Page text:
They ran down the stairs on Christmas morning at 5:58am (yawn), and waded through their gifts. But they paced themselves on opening them and talked a little about each one which pleasantly surprised me. Jude was beyond surprised to get the Switch even though it was all he has asked for. He didn’t expect it somehow. But it cracked me up that the gifts that brought the biggest smiles and the most excitement were the North Pole Pineapple ($2.65 at Publix) and a package of root beer (impulse buy for a boy who loves it but never gets to drink it at home). You just never know what little things will bring joy.

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Christmas is so heavily laced with nostalgia and meaning. It’s easy to get wrapped up in it – especially as a parent. We try to make it perfect enough to leave some indelible imprint in their memory, but one thing I’m understanding as I begin to string chapters together for this book I’m working on is that memories are actually not made in isolation. When we remember one thing or one moment, it is actually laced with meaning and layer upon layer of association — not just that one day in time.

I’ve made such a conscious effort this past few years to see Christmas as any other day – with a few extra celebrations. I do the best I can to show them the traditions that can ground us, the reason for the holiday, and the value of both giving and receiving. And then I let it go. I do not compare to what it looked like before or what it might look like in the future or what it looks like in homes outside of my own.

All I know now is that I do the best I can and that somehow the three of us fill the room with enough light to drown out any shadows of inadequacy or comparison that may be lingering in some dark corner of my own mind. 2017 is the year I figured out that fear and negativity and dissatisfaction do not grow when you don’t feed them.

Some holidays are hard and some years are hard, and we just have to accept that sometimes. Life doesn’t look like exactly what we thought it would, and the sooner we realize that, the sooner we just move right along to what is good about right now and perhaps even what is better than we expected as a result of the unforeseen. I recently ran across a Maya Angelou quote on Instagram and some commentary relating it to the holidays and what they can feel like when we lose ourselves in some expectation of comparison and think we have failed if we do not make it The Best Christmas Ever. Angelou says, “My wish for you is that you continue. Continue to be who and how you are, to astonish a mean world with your acts of kindness. Continue to allow humor to lighten the burden of your tender heart.”

The holidays became a lot easier for me when I realized that, in actuality, they are just another day in a series of 364 other ones where we get to create magic and possibility and joy and comfort and peace and fulfillment. What Maya seems to be saying there to me is keep on keepin’ on. And so I am. With root beer and North Pole pineapple and cozy nights at home under my new quilt. The best is yet to come, and there is always more. Christmas joy is like no other, but that same peace waits for me all year long when I slow down enough to see it.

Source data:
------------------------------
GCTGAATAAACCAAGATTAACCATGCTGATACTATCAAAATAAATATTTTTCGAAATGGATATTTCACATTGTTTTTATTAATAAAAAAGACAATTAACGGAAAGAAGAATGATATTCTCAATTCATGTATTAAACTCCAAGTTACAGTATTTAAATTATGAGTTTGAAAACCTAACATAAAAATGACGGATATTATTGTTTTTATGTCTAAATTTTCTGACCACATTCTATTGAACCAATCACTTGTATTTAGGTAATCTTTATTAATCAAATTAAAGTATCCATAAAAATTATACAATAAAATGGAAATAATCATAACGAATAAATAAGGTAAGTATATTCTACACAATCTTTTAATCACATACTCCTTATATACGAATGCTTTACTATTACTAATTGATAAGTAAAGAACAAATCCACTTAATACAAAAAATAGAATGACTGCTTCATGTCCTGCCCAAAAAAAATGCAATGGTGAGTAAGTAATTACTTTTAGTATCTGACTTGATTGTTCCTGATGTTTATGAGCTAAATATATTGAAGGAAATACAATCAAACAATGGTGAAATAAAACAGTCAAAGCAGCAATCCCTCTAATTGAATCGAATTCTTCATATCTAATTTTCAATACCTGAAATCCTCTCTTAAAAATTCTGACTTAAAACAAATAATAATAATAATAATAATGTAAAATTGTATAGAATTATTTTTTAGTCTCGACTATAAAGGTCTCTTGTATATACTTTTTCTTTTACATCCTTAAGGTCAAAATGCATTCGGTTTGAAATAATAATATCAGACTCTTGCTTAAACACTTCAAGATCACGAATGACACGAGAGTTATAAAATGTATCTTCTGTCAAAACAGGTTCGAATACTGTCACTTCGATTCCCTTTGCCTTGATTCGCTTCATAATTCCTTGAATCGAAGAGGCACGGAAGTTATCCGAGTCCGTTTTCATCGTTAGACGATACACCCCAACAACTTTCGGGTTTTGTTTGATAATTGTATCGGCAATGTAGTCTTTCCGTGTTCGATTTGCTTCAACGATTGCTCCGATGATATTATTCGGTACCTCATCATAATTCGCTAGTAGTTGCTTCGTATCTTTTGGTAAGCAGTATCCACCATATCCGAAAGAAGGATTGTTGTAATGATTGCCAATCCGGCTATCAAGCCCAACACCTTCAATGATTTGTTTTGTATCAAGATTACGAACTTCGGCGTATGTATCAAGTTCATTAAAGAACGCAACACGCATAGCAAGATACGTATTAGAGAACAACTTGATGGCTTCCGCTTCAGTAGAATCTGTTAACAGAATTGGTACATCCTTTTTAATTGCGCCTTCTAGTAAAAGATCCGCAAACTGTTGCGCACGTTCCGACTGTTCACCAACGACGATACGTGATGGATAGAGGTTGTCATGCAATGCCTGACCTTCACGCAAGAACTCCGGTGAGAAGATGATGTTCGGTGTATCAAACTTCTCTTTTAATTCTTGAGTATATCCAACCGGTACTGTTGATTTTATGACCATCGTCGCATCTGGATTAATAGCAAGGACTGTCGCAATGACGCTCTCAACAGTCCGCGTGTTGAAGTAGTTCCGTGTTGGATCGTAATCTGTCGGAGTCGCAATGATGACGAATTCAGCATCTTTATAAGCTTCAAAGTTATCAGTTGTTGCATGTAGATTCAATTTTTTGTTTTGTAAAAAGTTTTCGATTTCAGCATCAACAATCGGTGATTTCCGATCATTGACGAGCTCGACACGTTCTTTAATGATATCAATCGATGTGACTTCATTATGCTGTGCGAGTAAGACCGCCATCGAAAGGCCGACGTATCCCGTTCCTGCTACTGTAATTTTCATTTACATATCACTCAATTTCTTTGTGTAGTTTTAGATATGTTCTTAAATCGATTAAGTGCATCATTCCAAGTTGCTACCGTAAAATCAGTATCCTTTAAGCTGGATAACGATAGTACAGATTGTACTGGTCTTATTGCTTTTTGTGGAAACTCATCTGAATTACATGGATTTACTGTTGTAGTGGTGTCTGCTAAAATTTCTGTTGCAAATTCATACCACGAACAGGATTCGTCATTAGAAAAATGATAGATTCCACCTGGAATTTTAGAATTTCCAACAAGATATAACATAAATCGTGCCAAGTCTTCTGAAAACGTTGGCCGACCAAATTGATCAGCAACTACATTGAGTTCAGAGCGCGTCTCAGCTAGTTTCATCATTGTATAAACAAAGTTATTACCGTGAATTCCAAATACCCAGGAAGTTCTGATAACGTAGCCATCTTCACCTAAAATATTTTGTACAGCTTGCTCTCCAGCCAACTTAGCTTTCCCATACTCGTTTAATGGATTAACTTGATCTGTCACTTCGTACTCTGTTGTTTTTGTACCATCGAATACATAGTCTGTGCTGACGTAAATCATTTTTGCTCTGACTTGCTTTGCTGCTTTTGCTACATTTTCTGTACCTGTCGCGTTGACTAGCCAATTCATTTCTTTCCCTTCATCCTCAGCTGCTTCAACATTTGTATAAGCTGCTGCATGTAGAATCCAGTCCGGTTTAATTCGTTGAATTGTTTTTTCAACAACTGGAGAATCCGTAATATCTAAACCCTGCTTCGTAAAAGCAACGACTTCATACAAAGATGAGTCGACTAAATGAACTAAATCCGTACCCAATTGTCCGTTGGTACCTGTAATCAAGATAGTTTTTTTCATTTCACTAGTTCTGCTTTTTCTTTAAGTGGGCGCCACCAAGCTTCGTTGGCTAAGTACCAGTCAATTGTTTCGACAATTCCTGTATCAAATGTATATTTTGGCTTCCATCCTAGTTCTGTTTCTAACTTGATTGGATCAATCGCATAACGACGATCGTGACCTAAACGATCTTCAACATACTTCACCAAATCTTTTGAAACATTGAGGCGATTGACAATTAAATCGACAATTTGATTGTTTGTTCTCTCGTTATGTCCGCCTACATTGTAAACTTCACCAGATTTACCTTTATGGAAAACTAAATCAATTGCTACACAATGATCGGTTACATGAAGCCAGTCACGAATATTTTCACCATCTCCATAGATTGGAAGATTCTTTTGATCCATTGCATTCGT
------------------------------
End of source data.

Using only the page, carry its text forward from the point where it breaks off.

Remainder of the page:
on making magic

The holidays are officially here. It is snowing outside (!!!) in Georgia as I type this. We occasionally have icy snow in February or so, but these are fluffy flakes that are melting as they hit the roadways but covering branches in white this morning. As a native southerner, I will never think it’s anything less than magical to see snow out my window. I’m drinking coffee to armor up for a long day of grading essays while the kids are at school, but I wanted to take a minute to write first.

I took Norah to a Nutcracker tea party last weekend hosted by her ballet studio. We had treats and tea and watched the “big girls” perform Nutcracker variations. I caught a glimpse of her face watching them, and it is everything I love about ballet condensed to one expression – the awe and the dreaming and the bewilderment at the grace of it all.

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She watches the older girls practice in the studio sometimes and looks at them like they are celebrities. I try to use it as an opportunity to talk about hard work and perseverance, but she mainly just sees it as some kind of magic they have that she hopes to grasp one day.

I see parallels there in my own self. As humans, we tend to look at success in any area – career, health, relationships, anything – as some kind of magic sauce, but when we break anything down to see the smaller pieces, it’s clear that we make our own magic, don’t we? Or at least we make it bloom where the spark began. It starts like some magnetic thing we can’t quite put words to, and it grows when we decide to lean in and make it our own.

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Our elf is not typically very exciting or creative, but he brought a skittle rainbow today. (I can’t take all the credit. I had help on this idea.) Both kids stood enamored this morning with their bed heads and sleepy eyes watching the colors swirl. Seeing Christmas through the eyes of kids is such a reminder that enchantment is there for us if we are just willing to open our eyes to see it. And as a parent pulling all the strings, it also emphasizes my role in creating my life’s magic.

It always requires leaning in a little past where I normally would, laying bare what I usually shy away from showing, and letting that spark ignite without judgement or expectation or cynicism. I think as I get older I am finally understanding that magic does not simply fall from the sky fully formed and ready to bestow itself on the lucky few. It starts with a spark, and it evolves to some kind of fascinating alchemy when we show up for our own lives with a true curiosity, a clear voice, and an open heart.